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Polite Performers

January 23, 2010

The Wisconsin Chamber Orchestra offered three interesting pieces during Friday’s show at Overture Center’s Capitol Theater, the most familiar of which was the least interesting. I am not using “interesting” in the pejorative sense here; however, expectations of guest artists The Minneapolis Guitar Quartet left some of us hoping for a little more, shall we say, zest in the evening’s performance.

That’s not to say WCO was not in fighting form. Many of the orchestra’s musicians shined in some of their brightest moments this season during “Variaciones Concertantes, op. 23” by Argentine composer Alberto Ginastera. The 12-part concerto comes from the composer’s “subjective nationalism” period, according to Norman Gilliland’s helpful “Grace Notes.”

The episodic, quirky 1953 composition opened with a duet that paired harpist Mary Ann Harr and cellist Karl Levine, an unusual combination that enabled each to demonstrate his or her considerable talents. As the piece progressed, other performers were allowed their time in the spotlight, a showcase for soloists that effectively enveloped the entire orchestra.

Ginastera’s work closed an evening that opened with Polish composer Grazyna Bacewicz’s “Concerto for String Orchestra.” WCO’s string section performed well, as they almost always do, bringing finesse and emotion to the 1948 work. Although a bit austere, the composition has some truly intriguing passages that allowed the strings, led by concertmaster Suzanne Beia, some lovely and musically compelling moments.

Which brings us the evening’s centerpiece, Joaquin Rodrigo’s “Conceirto Andaluz,” and its guest artists, the Minneapolis Guitar Quartet. Rodrigo, who was blind since age 3 and composed in Braille, originally wrote the three-movement work for the guitar quartet Los Romeros. Divided into a bolero, an adagio and an allegretto, the work is orderly, interesting and compositionally sound. The same could be said for MGQ’s performance.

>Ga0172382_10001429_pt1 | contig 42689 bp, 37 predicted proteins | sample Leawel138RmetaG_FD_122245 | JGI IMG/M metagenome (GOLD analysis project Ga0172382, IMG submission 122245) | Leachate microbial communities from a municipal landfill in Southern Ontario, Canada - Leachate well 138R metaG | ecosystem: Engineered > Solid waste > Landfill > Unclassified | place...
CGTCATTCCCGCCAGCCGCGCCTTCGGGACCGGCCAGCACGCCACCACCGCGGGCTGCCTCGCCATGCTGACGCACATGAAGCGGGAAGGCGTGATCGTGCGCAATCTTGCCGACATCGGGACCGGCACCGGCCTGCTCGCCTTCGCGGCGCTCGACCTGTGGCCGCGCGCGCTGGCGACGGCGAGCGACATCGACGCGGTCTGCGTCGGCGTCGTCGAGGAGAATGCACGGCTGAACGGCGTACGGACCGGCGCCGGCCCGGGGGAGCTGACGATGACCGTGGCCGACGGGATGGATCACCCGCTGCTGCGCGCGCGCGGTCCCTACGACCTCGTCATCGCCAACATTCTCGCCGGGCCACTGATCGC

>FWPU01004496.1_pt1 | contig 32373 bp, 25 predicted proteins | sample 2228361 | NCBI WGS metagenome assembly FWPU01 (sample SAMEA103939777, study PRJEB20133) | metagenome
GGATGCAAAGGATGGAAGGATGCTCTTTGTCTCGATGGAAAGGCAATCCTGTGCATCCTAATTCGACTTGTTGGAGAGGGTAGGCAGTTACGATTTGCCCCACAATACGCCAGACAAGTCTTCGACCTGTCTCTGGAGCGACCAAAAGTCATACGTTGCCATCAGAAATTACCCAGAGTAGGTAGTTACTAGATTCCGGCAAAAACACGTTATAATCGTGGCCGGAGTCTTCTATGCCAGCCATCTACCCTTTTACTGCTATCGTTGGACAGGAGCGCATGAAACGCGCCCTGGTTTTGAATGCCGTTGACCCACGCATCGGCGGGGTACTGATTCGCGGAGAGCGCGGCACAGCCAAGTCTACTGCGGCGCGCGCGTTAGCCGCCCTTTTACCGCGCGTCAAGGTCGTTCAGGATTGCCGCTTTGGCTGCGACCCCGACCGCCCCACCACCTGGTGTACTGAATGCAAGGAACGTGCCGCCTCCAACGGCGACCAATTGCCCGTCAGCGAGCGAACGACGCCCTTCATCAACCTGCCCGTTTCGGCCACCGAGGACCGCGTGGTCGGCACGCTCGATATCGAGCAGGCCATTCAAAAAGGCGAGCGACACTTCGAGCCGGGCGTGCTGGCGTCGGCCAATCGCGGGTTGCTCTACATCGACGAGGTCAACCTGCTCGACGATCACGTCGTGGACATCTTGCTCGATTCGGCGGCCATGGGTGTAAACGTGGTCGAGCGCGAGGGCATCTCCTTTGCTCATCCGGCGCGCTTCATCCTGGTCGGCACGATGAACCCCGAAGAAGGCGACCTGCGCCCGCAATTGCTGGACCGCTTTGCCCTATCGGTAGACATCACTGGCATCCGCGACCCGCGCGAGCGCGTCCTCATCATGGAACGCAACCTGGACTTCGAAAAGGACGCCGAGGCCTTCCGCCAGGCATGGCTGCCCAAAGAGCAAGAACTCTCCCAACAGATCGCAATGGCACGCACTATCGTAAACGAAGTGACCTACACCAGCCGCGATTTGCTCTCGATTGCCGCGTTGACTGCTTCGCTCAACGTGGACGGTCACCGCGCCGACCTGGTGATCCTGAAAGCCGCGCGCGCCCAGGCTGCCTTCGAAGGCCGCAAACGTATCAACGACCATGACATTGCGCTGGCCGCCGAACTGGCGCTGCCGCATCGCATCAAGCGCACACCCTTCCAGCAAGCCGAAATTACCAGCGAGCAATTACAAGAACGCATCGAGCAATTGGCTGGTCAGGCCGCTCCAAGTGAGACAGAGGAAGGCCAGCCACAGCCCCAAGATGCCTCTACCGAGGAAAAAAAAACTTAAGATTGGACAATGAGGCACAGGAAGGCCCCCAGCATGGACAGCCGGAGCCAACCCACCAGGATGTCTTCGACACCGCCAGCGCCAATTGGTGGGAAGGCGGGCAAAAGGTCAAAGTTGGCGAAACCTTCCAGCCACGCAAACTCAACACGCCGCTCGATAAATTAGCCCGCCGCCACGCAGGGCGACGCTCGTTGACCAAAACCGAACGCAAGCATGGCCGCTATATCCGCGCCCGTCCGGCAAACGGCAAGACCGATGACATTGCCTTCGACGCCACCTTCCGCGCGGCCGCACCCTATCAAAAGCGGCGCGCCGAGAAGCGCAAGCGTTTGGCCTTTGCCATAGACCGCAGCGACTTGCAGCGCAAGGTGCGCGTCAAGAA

Certainly, the group is subject to the rigors and limitations of the Rodrigo’s work and Maestro Andrew Sewell’s baton, and one can’t challenge their technical proficiency. However, Spanish guitar music brings to mind power, passion and perhaps a fiery edge to the proceedings. Those elements didn’t seem part of MGQ’s agenda. The same can be said of the unannounced – and perhaps a little forced – encore, which sounded like another movement of the same work.

During the intermission, words like “restrained” and “polite” were heard in the Capitol Theater’s lobby to describe MGQ’s performance. I don’t know, maybe it’s a Minnesota thing.

One Comment leave one →
  1. February 6, 2010 5:27 pm

    Your site was extremely interesting, especially since I was searching for thoughts on this subject last Thursday.

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